For where your treasure is, there your heart will be also (Matthew 6:21).
Jesus’ perspective on how we spend our money is perhaps the best indication of what is going on in our hearts. So, what does the Australian Government’s budget tell us about the heart of our nation?
The recently announced 2020-21 Development Budget includes an additional $304.7m to be spent in the Pacific and Timor-Leste to help ward off the worst social and economic costs of COVID-19. The development community has welcomed this initiative. It is additional funding and targeted to help our close neighbours in the Pacific with whom we have a unique relationship, and where we as a nation can have a significant impact. And it reflects the value of looking beyond ourselves during difficult times.
For reasons yet to be explained, the additional $304.7m was not included in the government’s Official Development Assistance (ODA). ODA is the amount that is recognised and recorded by international bodies as our contribution to releasing people from poverty. Our ODA was $4.044B in 2019-20 and it will be $4B in 2020-21. This shows a decline to 0.60% of government spending, but remains at 0.21% of Gross National Income (GNI) – as our GNI has gone down because of COVID-19.
Technically, it halts the steady decline in the ODA/GNI ratio since 1970 and, arguably, this is admirable given these difficult times. In the bigger picture, however, Australia remains well below the OECD average of 0.3% (2019) and the UN target of 0.7%.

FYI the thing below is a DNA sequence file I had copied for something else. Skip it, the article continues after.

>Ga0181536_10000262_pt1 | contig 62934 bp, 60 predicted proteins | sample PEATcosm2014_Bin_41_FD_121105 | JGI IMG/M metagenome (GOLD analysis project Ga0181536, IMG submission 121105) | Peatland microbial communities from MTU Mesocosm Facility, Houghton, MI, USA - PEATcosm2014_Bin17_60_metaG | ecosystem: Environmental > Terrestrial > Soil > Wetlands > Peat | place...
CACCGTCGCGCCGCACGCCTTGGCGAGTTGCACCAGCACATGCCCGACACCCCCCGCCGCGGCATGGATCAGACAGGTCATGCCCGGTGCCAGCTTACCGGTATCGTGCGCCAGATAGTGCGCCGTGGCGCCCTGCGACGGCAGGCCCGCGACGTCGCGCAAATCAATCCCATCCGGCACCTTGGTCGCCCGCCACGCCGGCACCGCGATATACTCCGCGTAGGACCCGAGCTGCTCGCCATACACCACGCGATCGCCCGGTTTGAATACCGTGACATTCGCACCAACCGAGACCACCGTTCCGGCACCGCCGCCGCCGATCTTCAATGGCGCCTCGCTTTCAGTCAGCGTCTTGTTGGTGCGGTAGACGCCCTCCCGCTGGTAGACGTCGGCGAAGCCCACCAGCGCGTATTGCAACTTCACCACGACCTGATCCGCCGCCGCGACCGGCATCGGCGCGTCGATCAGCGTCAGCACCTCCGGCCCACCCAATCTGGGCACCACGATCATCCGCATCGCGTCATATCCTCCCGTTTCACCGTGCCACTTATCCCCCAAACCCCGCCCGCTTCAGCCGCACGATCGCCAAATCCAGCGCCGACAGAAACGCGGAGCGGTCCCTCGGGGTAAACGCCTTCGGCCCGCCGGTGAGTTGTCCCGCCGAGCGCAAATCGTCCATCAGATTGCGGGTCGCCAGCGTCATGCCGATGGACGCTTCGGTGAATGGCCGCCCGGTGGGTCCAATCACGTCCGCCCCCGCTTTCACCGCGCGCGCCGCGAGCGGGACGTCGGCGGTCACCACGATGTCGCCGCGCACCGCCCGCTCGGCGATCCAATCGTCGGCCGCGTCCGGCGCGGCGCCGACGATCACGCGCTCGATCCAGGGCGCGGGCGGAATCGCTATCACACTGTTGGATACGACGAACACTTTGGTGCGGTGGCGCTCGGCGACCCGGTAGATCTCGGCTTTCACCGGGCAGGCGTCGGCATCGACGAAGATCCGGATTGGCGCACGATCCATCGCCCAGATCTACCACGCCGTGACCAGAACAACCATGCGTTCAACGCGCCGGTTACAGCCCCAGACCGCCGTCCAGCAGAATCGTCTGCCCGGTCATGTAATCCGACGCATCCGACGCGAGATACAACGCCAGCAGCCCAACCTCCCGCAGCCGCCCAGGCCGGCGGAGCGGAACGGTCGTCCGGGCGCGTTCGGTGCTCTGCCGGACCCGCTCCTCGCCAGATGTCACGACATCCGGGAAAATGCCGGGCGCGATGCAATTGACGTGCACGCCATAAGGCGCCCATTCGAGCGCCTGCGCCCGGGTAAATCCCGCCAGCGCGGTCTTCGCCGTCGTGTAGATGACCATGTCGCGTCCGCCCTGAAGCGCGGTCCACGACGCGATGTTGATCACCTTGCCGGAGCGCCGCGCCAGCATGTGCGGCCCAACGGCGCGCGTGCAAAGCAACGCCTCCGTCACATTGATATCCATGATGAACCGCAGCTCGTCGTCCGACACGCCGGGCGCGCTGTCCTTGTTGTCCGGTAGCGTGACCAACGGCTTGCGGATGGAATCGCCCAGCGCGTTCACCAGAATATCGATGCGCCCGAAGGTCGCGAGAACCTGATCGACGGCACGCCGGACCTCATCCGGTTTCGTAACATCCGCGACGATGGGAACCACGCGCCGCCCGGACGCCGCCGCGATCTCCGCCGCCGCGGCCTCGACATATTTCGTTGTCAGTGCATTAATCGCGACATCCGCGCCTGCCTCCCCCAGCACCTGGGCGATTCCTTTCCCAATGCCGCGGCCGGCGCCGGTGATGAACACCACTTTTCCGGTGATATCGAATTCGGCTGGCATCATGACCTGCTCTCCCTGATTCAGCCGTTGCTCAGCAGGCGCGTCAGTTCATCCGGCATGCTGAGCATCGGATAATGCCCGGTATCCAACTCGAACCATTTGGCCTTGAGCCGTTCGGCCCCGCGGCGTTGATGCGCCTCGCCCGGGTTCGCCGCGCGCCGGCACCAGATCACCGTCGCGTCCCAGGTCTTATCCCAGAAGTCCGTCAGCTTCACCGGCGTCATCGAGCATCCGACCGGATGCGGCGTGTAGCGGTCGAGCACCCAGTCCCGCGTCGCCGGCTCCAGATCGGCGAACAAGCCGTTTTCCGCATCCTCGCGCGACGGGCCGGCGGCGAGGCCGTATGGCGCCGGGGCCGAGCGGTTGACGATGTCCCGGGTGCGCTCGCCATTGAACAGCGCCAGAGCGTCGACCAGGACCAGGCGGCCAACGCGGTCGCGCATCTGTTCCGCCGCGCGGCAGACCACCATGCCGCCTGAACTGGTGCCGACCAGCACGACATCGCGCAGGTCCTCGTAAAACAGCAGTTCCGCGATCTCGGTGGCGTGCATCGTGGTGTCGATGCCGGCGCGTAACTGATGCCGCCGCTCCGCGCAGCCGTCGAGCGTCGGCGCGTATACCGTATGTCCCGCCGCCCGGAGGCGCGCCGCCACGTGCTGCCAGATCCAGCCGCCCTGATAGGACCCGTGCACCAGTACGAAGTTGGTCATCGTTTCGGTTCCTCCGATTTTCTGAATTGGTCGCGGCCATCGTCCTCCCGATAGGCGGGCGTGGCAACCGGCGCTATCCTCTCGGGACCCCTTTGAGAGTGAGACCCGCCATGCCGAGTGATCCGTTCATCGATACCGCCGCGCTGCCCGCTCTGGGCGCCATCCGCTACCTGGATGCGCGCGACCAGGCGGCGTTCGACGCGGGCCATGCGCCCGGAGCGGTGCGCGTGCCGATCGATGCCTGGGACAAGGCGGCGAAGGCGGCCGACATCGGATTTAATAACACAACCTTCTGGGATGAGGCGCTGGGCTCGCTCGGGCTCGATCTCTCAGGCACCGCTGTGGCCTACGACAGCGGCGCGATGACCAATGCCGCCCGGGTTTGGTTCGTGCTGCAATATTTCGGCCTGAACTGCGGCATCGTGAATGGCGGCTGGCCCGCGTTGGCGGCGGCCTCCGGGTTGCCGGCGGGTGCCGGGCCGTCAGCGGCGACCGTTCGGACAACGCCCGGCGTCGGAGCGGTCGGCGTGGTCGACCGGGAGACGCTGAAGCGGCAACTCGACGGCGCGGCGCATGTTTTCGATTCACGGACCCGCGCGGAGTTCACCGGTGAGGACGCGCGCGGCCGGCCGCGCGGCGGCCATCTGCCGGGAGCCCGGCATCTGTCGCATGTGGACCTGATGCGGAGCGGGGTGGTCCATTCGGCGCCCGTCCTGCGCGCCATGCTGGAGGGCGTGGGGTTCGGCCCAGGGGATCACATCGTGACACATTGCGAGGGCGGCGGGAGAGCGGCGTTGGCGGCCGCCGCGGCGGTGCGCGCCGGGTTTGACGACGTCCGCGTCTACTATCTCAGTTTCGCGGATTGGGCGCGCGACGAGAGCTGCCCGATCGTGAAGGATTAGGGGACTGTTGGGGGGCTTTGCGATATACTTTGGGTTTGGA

There has also been a rearrangement of where our ODA is targeted, which has seen a shift to the Pacific and to South East Asia, on the basis that these are our neighbours who we have a strategic opportunity to assist and whose prosperity most affects our own. The downside is that desperately poor countries like Afghanistan, Bangladesh, Sri Lanka and Pakistan will receive much less support.
This shift in funding reflects one of the dilemmas that countries and agencies face when they plan to engage strategically in development. Do we focus on the places which are the poorest? Or do we focus on places which are poor, but where we have easy access and neighbourly affinity?
A “yes” to the first question would send more resources to Africa (19 of the bottom 20 nations on the Human Development Index (HDI) (2019) are in Africa) and to the West Asian countries listed above. A “yes” to the second question sends resources to the Pacific and South-East Asia.
Our strategy at GMP has been to follow the relationships that God puts in our path. This has led us to having a foot in each of these camps. South Sudan, for example, is in that bottom 20 nations on the HDI. Vanuatu, on the other hand, is a familiar Pacific neighbour that many Australians may have visited for a holiday.
Perhaps, in God’s eyes, for governments and for agencies, the position of our hearts is reflected more in the size of our commitment than its location.
Colin Scott, COCOA Director
More details of the budget and its impact on development.